All The Light We Cannot See by Anthony Doerr

About the book

Marie-Laure has been blind since the age of six. Her father builds a perfect miniature of their Paris neighbourhood so she can memorize it by touch and navigate her way home. But when the Nazis invade, father and daughter flee with a dangerous secret. Werner is a German orphan, destined to labour in the same mine that claimed his father’s life, until he discovers a knack for engineering. His talent wins him a place at a brutal military academy, but his way out of obscurity is built on suffering. At the same time, far away in a walled city by the sea, an old man discovers new worlds without ever setting foot outside his home. But all around him, impending danger closes in. Doerr’s combination of soaring imagination and meticulous observation is electric.

Reviewed by Fareham 5:30

Read this book! Read it now. It is wonderful – for many of us the best book we’ve read.
The descriptive writing is haunting. Each short chapter is so beautiful part of you wants to linger. The story is interesting, particularly how he weaves the tow key charcaters’ lives. The book is full of well-rounded characters that you care about.
The book provoked a good discussion on the morality and horrors of war – especially useful as seen from French and German perspectives.
This is a haunting story. We would definitely read all books by this author.

Star rating: *****

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Suite Francaise by Irene Nemirovsky

book cover

About the book

In 1941, Irène Némirovsky sat down to write a book that would convey the magnitude of what she was living through by evoking the domestic lives and personal trials of the ordinary citizens of France. Némirovsky’s death in Auschwitz in 1942 prevented her from seeing the day, sixty-five years later, that the existing two sections of her planned novel sequence, Suite Française, would be rediscovered and hailed as a masterpiece.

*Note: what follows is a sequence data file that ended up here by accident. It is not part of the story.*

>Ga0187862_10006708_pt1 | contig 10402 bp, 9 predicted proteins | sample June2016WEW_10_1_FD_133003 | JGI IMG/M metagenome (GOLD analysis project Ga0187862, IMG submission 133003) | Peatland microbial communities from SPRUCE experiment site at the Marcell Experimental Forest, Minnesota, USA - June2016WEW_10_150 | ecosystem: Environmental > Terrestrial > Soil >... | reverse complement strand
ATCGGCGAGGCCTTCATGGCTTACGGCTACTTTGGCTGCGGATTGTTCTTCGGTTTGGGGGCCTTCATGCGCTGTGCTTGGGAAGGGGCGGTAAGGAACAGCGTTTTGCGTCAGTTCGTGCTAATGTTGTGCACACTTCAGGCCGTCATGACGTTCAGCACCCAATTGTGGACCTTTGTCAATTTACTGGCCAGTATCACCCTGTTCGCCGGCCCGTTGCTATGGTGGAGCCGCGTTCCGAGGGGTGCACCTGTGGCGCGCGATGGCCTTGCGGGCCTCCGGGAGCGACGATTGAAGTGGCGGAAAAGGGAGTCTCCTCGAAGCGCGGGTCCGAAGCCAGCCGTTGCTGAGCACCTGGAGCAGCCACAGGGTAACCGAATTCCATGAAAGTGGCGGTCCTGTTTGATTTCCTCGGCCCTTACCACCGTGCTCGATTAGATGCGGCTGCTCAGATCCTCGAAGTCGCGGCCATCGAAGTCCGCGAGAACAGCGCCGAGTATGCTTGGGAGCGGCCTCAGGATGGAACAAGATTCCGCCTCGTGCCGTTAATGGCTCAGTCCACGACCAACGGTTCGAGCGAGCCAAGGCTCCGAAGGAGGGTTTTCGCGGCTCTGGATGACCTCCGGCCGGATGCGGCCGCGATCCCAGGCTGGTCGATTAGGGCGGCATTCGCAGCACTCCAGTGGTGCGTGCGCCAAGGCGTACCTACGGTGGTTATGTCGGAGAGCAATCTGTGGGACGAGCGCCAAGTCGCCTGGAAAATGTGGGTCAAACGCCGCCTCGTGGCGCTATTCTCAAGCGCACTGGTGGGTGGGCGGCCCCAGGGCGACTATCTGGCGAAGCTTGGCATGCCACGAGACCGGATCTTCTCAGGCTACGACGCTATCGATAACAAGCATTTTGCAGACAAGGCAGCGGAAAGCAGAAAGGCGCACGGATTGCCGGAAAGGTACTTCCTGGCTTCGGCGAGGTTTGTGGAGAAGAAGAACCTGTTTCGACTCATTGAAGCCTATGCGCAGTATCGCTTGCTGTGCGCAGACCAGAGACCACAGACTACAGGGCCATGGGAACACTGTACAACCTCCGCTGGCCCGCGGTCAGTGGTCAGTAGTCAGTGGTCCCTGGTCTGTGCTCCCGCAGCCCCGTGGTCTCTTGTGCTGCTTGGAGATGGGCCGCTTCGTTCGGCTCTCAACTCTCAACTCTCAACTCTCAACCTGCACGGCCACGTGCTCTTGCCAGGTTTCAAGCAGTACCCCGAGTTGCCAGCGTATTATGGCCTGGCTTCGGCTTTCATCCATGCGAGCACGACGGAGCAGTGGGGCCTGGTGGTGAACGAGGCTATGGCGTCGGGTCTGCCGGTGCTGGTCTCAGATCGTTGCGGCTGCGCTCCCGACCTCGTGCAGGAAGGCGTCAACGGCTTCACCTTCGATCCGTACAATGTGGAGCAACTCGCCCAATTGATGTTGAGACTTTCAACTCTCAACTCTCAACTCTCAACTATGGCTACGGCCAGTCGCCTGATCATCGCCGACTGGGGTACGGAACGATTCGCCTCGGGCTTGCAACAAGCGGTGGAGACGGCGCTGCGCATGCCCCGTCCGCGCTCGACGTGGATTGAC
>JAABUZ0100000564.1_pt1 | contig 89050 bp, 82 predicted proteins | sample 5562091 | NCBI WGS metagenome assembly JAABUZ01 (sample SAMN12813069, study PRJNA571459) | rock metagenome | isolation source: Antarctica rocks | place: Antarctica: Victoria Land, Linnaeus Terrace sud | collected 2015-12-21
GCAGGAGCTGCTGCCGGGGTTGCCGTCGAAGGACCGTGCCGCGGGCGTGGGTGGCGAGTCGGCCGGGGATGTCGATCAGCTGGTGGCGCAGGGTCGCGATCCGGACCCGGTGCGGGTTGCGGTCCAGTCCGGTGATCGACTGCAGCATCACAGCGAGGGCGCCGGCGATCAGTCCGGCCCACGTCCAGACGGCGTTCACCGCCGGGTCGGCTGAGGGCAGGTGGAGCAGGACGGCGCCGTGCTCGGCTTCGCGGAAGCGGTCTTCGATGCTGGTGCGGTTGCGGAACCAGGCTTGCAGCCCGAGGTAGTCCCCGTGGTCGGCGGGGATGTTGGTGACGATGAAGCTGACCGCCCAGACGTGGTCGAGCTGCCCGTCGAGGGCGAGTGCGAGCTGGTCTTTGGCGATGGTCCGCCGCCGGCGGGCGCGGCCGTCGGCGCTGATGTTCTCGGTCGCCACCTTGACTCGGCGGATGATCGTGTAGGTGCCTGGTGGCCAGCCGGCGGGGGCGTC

Set during the year that France fell to the Nazis, Suite Française falls into two parts. The first is a brilliant depiction of a group of Parisians as they flee the Nazi invasion; the second follows the inhabitants of a small rural community under occupation. Suite Française is a novel that teems with wonderful characters struggling with the new regime. However, amidst the mess of defeat, and all the hypocrisy and compromise, there is hope. True nobility and love exist, but often in surprising places.

Reviewed by  Enjoying Books Reading Group:

Unusual book – wonderful prose, a great insight into French life during the war. Beautifully drawn characters.

Star rating: ****

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Labyrinth by Kate Mosse

About the book

July 2005. In the Pyrenees mountains near Carcassonne, Alice, a volunteer at an archaeological dig, stumbles into a cave and makes a startling discovery-two crumbling skeletons, strange writings on the walls, and the pattern of a labyrinth.
Eight hundred years earlier, on the eve of a brutal crusade that will rip apart southern France, a young woman named Alais is given a ring and a mysterious book for safekeeping by her father. The book, he says, contains the secret of the true Grail, and the ring, inscribed with a labyrinth, will identify a guardian of the Grail. Now, as crusading armies gather outside the city walls of Carcassonne, it will take a tremendous sacrifice to keep the secret of the labyrinth safe.

Reviewed by  New Forest/Waterside U3A Reading Group:

An excellent novel needing a fair amount of reading time and serious concentration. With several themes, a fresh look at French history, the brutal behaviour of the Roman Church (Christian?), another consideration of the Grail myth and the idea that personality can be sustained on biological or perhaps spiritual paths, all make it a thrilling mystery. This is story-telling at its best and a source for serious discussion.

Star rating:****

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Deep France by Celia Brayfield

About the book

Deep France is the diary of a writer’s year in a tiny French village, trying to meet her deadlines when a good thunderstorm could blow out the computer and there were always artichokes to pick. It’s a walk in teh swashbuckling footsteps of The Three Musketeers and King Henri IV, full of funny and perceptive anecdotes about the year in which France had to face the euro, the World Cup and Le Pen’s presidential campaign.

Reviewed by BBC Boaters Book Club:

It was considered to be: a poorly constructed book written by a smug author. Not everyone finished it.

Star rating: * – **

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